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Mobile payments up but pace of growth slows
23 percent of smartphone owners used a mobile wallet app in 2018

U.S. consumers spent $64 billion through mobile wallet apps or dedicated apps from a retailer last year. (Courtesy iStock)

Payments made through mobile apps like Apple Pay are rising, but at a slower rate than in past years, according to a report by the Electronic Transactions Association.

U.S. consumers spent $64 billion through mobile wallet apps or dedicated apps from a retailer last year, up from $45 billion in 2017, the ETA said. The 42 percent rate of growth in 2018 was down from 51 percent in 2017. The pace is expected to slow to 37 percent in 2019, resulting in $88 billion in consumer spending by such means.

Global regulators divide on fintech impact on financial system
New reports highlight inability to reach consensus on best approaches

A new report says regulators of the world’s leading economies need to watch how they oversee cryptoassets and be wary of gaps that could undermine investor protections and anti-money laundering efforts. (Dan Kitwood/Getty Images file photo)

Regulators are divided on the potential impact of financial technology on the global financial system and the need for better coordination and oversight.

As leaders prepare to gather for the G-20 meeting in Japan in late June, their finance ministers and central bankers are getting conflicting advice from regulators on the risks and benefits of fintech.

Regulators confront technology that may upend securities trade
Distributed ledgers may remove the need for intermediaries such as stock exchanges.

Distributed ledger technology, including the blockchain system that backs bitcoin, could remove the need for such intermediaries as stock exchanges, regulators and experts say. (Jack Taylor/Getty Images file photo)

New technology could change the way the securities industry has worked for decades by removing the need for trusted central parties such as stock exchanges.

The potentially disruptive technology is known as the distributed ledger, a decentralized database run by its users rather than a single authority. Current and former financial regulators, academics and trading industry experts said during a recent financial technology panel that these ledgers, which in theory can’t be changed, may remove the need for such intermediaries as stock exchanges.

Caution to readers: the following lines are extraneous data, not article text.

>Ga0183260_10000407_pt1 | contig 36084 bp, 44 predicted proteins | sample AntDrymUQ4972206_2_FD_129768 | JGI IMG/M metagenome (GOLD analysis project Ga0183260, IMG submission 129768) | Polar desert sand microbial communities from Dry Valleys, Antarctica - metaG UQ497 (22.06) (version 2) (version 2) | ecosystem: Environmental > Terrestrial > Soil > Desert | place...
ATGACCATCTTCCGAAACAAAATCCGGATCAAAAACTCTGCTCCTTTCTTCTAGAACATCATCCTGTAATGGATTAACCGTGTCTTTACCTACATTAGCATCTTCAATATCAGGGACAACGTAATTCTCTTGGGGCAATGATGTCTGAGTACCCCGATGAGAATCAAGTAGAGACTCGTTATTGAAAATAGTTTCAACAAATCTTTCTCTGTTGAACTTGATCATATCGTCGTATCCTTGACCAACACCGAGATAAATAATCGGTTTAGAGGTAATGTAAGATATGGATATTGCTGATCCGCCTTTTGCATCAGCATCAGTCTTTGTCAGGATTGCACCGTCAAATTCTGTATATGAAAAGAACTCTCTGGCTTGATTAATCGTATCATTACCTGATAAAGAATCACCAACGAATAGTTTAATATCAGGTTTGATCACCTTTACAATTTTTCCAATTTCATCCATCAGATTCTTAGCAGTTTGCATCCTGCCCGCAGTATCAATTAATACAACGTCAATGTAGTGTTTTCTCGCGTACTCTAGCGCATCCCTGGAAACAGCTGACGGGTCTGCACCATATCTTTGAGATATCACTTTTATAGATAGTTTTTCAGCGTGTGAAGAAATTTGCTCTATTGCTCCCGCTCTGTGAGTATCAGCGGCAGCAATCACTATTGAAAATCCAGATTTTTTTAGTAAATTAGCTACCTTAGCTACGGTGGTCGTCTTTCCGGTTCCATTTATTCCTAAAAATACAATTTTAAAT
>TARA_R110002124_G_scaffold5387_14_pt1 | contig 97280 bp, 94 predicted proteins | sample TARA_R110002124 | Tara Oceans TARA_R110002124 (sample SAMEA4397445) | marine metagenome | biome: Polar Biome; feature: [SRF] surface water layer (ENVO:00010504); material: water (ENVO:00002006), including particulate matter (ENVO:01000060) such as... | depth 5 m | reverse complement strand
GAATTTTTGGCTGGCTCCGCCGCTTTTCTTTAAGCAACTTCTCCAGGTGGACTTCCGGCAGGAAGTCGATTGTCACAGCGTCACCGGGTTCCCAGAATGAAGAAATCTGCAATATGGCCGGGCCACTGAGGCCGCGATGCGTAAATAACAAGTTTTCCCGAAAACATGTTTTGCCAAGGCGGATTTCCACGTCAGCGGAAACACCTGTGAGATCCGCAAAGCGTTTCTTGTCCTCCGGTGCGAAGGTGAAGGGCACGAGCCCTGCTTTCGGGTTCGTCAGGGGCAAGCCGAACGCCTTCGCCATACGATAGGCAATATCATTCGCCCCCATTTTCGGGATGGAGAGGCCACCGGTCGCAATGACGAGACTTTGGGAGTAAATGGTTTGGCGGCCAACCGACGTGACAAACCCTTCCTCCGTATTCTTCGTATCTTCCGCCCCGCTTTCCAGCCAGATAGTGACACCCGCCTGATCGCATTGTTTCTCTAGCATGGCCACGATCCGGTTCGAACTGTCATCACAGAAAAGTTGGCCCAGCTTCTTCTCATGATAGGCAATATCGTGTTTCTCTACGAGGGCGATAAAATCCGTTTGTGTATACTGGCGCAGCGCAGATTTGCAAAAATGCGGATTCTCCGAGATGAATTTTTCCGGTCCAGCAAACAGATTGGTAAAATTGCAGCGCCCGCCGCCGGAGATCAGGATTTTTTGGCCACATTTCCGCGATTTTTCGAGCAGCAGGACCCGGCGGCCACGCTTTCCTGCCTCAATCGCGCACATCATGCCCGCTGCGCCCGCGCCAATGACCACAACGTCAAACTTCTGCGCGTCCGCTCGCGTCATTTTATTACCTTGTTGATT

Report to Congress ponders a future of cryptocurrency over cash
Migration away from cash transactions leaves an opening for digital currencies

A man purchases bitcoin from a bitcoin ATM in Boston in 2014. The use of cryptocurrencies to make payments in the U.S. is still “quite rare relative to cash and traditional systems,” a new CRS report says. (Darren McCollester/Getty Images file photo)

Congress may be beginning to contemplate a country where cryptocurrency — not cash — is the coin of the realm.

The Congressional Research Service examined the decline in cash usage in the United States and the potential rise of alternative payment systems, including bitcoin or other digital assets, in the purchase of goods and services.

Futures product to test Wall Street taste for cryptocurrencies
Startup company plans to start trading futures contracts in bitcoin

Senate Agriculture Chairman Pat Roberts, R-Kan., and ranking member Debbie Stabenow, D-Mich., have sought clarity from the Commodity Future Trading Commission on guidelines for cryptocurrencies on the futures market. (Tom Williams/CQ Roll Call file photo)

Cryptocurrencies have been viewed skeptically by some old-guard financial institutions — the head of one bank famously called bitcoin a fraud a few years back — but there’s a new plan to offer derivatives based on bitcoin that may show how deeply Wall Street is adopting new financial technology.

A startup company plans in July to start testing futures contracts in bitcoin, and begin trading them shortly after. The products, unlike cryptocurrencies themselves, aren’t designed for the masses. Bitcoin futures are meant for financial firms that want to find new ways to profit from fintech, and launching the futures contracts is essentially a bet that there’s enough demand from the big players.

This government agency wants to partner with fintech firms. But a gift rule is blocking it
U.S. is falling behind in fintech innovation, regulators warn

Commodity Futures Trading Commission Chairman Christopher Giancarlo says current rules prevent his agency from working closely with fintech companies. (Alex Wong/Getty Images file photo)

If government employees need new software to test how a financial technology project might work — software they lack expertise to write themselves — they can’t get it from the industry because rules deem such software as a gift and block the government from receiving it.

The result, according to regulators, is the rules are slowing down U.S. innovation in fintech, leaving the country to fall behind others.

2 minutes with CFTC Chairman Christopher Giancarlo
Fintech Beat's Chris Brummer talks blockchain, derivatives and Hollywood